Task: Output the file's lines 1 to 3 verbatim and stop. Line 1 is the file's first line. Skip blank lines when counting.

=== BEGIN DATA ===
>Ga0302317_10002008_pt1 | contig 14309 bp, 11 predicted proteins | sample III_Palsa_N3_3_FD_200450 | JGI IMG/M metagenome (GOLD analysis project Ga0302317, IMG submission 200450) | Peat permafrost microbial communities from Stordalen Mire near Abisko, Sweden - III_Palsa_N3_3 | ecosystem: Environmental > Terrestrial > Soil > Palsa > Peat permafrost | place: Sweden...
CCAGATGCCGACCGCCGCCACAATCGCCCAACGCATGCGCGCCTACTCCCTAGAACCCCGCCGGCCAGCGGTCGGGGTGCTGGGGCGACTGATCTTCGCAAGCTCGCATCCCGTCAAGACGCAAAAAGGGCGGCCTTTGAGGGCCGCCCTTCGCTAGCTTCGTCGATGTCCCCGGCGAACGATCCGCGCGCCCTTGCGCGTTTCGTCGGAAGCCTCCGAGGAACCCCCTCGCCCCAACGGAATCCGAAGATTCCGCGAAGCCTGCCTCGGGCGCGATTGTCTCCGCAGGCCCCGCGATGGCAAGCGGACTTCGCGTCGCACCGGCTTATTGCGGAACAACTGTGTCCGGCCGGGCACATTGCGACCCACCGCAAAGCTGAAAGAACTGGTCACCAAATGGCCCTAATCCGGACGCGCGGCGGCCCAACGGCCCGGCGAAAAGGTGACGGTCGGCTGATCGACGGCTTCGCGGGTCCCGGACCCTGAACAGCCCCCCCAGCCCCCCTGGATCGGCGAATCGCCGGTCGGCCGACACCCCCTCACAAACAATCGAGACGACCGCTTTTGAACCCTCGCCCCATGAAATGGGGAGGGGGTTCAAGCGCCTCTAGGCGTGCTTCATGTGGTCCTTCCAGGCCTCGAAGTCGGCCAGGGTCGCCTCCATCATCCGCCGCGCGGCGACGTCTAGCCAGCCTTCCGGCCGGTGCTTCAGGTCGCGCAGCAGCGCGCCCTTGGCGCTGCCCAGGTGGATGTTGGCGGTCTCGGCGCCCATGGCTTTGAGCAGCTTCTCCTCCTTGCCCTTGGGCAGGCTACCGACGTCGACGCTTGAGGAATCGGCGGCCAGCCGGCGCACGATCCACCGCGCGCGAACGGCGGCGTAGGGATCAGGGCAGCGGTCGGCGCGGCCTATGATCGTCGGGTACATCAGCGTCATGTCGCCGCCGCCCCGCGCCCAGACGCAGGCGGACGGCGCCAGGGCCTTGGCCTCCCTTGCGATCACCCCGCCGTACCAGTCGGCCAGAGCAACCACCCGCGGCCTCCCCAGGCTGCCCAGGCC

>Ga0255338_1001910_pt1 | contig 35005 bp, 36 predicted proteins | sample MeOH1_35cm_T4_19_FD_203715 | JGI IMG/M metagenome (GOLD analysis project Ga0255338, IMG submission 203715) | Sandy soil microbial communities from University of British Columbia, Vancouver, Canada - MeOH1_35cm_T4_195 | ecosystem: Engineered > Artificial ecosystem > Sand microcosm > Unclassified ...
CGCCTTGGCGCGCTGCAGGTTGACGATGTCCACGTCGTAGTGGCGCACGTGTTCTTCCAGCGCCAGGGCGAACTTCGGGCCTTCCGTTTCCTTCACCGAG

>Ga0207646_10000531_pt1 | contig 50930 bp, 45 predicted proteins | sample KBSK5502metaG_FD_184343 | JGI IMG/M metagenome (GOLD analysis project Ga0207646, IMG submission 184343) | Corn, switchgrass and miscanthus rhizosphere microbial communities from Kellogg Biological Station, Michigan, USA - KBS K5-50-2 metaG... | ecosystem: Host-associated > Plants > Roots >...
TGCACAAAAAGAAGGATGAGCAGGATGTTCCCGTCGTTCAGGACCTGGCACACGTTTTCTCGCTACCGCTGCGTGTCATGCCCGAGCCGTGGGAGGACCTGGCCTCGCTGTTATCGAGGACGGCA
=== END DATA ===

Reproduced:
>Ga0302317_10002008_pt1 | contig 14309 bp, 11 predicted proteins | sample III_Palsa_N3_3_FD_200450 | JGI IMG/M metagenome (GOLD analysis project Ga0302317, IMG submission 200450) | Peat permafrost microbial communities from Stordalen Mire near Abisko, Sweden - III_Palsa_N3_3 | ecosystem: Environmental > Terrestrial > Soil > Palsa > Peat permafrost | place: Sweden...
CCAGATGCCGACCGCCGCCACAATCGCCCAACGCATGCGCGCCTACTCCCTAGAACCCCGCCGGCCAGCGGTCGGGGTGCTGGGGCGACTGATCTTCGCAAGCTCGCATCCCGTCAAGACGCAAAAAGGGCGGCCTTTGAGGGCCGCCCTTCGCTAGCTTCGTCGATGTCCCCGGCGAACGATCCGCGCGCCCTTGCGCGTTTCGTCGGAAGCCTCCGAGGAACCCCCTCGCCCCAACGGAATCCGAAGATTCCGCGAAGCCTGCCTCGGGCGCGATTGTCTCCGCAGGCCCCGCGATGGCAAGCGGACTTCGCGTCGCACCGGCTTATTGCGGAACAACTGTGTCCGGCCGGGCACATTGCGACCCACCGCAAAGCTGAAAGAACTGGTCACCAAATGGCCCTAATCCGGACGCGCGGCGGCCCAACGGCCCGGCGAAAAGGTGACGGTCGGCTGATCGACGGCTTCGCGGGTCCCGGACCCTGAACAGCCCCCCCAGCCCCCCTGGATCGGCGAATCGCCGGTCGGCCGACACCCCCTCACAAACAATCGAGACGACCGCTTTTGAACCCTCGCCCCATGAAATGGGGAGGGGGTTCAAGCGCCTCTAGGCGTGCTTCATGTGGTCCTTCCAGGCCTCGAAGTCGGCCAGGGTCGCCTCCATCATCCGCCGCGCGGCGACGTCTAGCCAGCCTTCCGGCCGGTGCTTCAGGTCGCGCAGCAGCGCGCCCTTGGCGCTGCCCAGGTGGATGTTGGCGGTCTCGGCGCCCATGGCTTTGAGCAGCTTCTCCTCCTTGCCCTTGGGCAGGCTACCGACGTCGACGCTTGAGGAATCGGCGGCCAGCCGGCGCACGATCCACCGCGCGCGAACGGCGGCGTAGGGATCAGGGCAGCGGTCGGCGCGGCCTATGATCGTCGGGTACATCAGCGTCATGTCGCCGCCGCCCCGCGCCCAGACGCAGGCGGACGGCGCCAGGGCCTTGGCCTCCCTTGCGATCACCCCGCCGTACCAGTCGGCCAGAGCAACCACCCGCGGCCTCCCCAGGCTGCCCAGGCC

>Ga0255338_1001910_pt1 | contig 35005 bp, 36 predicted proteins | sample MeOH1_35cm_T4_19_FD_203715 | JGI IMG/M metagenome (GOLD analysis project Ga0255338, IMG submission 203715) | Sandy soil microbial communities from University of British Columbia, Vancouver, Canada - MeOH1_35cm_T4_195 | ecosystem: Engineered > Artificial ecosystem > Sand microcosm > Unclassified ...